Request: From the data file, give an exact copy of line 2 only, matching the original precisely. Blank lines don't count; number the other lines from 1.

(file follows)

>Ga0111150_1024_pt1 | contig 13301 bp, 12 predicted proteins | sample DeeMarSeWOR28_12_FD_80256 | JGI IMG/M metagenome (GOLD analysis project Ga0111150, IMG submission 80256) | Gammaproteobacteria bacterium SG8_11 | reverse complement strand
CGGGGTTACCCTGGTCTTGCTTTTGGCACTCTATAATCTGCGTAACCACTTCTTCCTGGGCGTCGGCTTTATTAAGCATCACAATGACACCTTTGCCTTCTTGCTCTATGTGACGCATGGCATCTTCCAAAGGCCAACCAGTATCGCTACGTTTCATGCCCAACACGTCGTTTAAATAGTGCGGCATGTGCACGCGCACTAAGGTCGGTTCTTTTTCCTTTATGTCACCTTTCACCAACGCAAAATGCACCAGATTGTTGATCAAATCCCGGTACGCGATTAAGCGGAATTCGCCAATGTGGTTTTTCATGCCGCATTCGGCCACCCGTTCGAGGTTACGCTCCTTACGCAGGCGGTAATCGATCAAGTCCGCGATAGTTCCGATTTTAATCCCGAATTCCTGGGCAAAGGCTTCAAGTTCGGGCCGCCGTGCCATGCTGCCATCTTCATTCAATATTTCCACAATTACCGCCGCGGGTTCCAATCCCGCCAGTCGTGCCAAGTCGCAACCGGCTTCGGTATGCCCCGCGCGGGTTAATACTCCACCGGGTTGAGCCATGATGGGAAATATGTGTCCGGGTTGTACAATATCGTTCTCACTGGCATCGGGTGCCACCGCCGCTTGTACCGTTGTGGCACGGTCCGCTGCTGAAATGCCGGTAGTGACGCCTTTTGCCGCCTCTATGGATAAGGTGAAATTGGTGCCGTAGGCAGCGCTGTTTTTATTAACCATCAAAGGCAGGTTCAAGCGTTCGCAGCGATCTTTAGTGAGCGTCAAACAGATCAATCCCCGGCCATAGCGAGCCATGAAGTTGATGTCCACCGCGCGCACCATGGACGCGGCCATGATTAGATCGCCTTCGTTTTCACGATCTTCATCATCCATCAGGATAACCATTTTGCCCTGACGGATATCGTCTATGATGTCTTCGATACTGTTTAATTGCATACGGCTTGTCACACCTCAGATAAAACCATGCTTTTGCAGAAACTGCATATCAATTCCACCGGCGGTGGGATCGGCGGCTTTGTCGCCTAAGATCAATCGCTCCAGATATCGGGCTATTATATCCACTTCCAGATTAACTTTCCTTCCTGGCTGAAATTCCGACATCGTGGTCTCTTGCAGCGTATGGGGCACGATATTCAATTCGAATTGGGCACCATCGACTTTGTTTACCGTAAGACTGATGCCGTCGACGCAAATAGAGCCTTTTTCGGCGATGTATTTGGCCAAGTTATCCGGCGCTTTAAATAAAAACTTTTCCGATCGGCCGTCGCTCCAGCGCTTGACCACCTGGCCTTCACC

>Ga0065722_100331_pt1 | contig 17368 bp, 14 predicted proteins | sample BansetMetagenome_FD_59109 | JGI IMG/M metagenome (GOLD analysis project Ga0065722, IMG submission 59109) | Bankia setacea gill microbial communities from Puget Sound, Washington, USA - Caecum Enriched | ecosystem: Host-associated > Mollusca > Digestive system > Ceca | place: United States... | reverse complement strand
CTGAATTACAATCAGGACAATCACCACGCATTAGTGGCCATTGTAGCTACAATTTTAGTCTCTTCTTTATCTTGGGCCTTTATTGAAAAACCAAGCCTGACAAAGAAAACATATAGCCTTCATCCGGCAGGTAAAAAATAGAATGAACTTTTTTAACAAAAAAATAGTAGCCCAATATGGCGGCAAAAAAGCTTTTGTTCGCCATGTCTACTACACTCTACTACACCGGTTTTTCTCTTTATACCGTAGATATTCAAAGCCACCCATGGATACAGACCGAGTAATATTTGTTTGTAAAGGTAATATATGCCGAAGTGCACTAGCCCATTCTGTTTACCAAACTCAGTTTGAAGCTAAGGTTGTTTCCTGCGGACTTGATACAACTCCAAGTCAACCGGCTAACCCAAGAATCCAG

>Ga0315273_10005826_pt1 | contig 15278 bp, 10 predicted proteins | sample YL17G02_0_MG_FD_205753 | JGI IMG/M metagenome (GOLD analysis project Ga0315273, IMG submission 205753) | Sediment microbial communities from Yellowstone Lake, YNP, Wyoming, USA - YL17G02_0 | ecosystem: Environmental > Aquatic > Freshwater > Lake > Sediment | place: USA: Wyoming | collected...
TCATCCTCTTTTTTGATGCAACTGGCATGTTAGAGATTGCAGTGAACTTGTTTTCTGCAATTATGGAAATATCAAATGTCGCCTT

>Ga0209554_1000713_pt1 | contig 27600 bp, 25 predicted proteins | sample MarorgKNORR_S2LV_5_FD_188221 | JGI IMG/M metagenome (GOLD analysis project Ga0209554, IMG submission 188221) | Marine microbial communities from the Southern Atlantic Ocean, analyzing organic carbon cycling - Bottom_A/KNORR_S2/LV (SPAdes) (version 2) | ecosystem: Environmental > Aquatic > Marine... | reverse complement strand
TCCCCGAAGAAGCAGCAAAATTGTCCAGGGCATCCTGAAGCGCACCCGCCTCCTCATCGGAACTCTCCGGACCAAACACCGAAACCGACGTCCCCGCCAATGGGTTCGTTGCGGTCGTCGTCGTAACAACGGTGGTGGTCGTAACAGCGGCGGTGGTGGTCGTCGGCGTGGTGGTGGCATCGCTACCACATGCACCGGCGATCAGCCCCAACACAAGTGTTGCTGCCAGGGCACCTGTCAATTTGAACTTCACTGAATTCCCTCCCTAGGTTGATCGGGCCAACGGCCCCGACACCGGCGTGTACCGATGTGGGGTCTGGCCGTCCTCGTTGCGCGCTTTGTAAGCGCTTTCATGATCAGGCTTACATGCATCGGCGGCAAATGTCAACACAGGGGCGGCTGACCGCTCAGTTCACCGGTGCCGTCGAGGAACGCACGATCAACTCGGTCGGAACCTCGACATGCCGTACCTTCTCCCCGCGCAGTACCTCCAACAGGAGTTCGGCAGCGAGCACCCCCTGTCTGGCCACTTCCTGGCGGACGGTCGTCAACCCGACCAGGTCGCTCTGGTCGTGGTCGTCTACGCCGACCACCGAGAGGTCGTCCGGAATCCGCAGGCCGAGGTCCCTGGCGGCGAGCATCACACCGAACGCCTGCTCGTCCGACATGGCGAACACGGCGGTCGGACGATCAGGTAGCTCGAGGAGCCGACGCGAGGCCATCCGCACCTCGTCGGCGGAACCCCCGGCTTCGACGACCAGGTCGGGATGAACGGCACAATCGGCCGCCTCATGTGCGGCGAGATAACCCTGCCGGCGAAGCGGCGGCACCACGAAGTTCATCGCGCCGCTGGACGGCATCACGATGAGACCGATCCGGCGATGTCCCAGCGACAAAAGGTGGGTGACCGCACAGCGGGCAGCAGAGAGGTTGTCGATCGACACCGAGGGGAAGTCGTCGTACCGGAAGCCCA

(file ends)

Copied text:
CGGGGTTACCCTGGTCTTGCTTTTGGCACTCTATAATCTGCGTAACCACTTCTTCCTGGGCGTCGGCTTTATTAAGCATCACAATGACACCTTTGCCTTCTTGCTCTATGTGACGCATGGCATCTTCCAAAGGCCAACCAGTATCGCTACGTTTCATGCCCAACACGTCGTTTAAATAGTGCGGCATGTGCACGCGCACTAAGGTCGGTTCTTTTTCCTTTATGTCACCTTTCACCAACGCAAAATGCACCAGATTGTTGATCAAATCCCGGTACGCGATTAAGCGGAATTCGCCAATGTGGTTTTTCATGCCGCATTCGGCCACCCGTTCGAGGTTACGCTCCTTACGCAGGCGGTAATCGATCAAGTCCGCGATAGTTCCGATTTTAATCCCGAATTCCTGGGCAAAGGCTTCAAGTTCGGGCCGCCGTGCCATGCTGCCATCTTCATTCAATATTTCCACAATTACCGCCGCGGGTTCCAATCCCGCCAGTCGTGCCAAGTCGCAACCGGCTTCGGTATGCCCCGCGCGGGTTAATACTCCACCGGGTTGAGCCATGATGGGAAATATGTGTCCGGGTTGTACAATATCGTTCTCACTGGCATCGGGTGCCACCGCCGCTTGTACCGTTGTGGCACGGTCCGCTGCTGAAATGCCGGTAGTGACGCCTTTTGCCGCCTCTATGGATAAGGTGAAATTGGTGCCGTAGGCAGCGCTGTTTTTATTAACCATCAAAGGCAGGTTCAAGCGTTCGCAGCGATCTTTAGTGAGCGTCAAACAGATCAATCCCCGGCCATAGCGAGCCATGAAGTTGATGTCCACCGCGCGCACCATGGACGCGGCCATGATTAGATCGCCTTCGTTTTCACGATCTTCATCATCCATCAGGATAACCATTTTGCCCTGACGGATATCGTCTATGATGTCTTCGATACTGTTTAATTGCATACGGCTTGTCACACCTCAGATAAAACCATGCTTTTGCAGAAACTGCATATCAATTCCACCGGCGGTGGGATCGGCGGCTTTGTCGCCTAAGATCAATCGCTCCAGATATCGGGCTATTATATCCACTTCCAGATTAACTTTCCTTCCTGGCTGAAATTCCGACATCGTGGTCTCTTGCAGCGTATGGGGCACGATATTCAATTCGAATTGGGCACCATCGACTTTGTTTACCGTAAGACTGATGCCGTCGACGCAAATAGAGCCTTTTTCGGCGATGTATTTGGCCAAGTTATCCGGCGCTTTAAATAAAAACTTTTCCGATCGGCCGTCGCTCCAGCGCTTGACCACCTGGCCTTCACC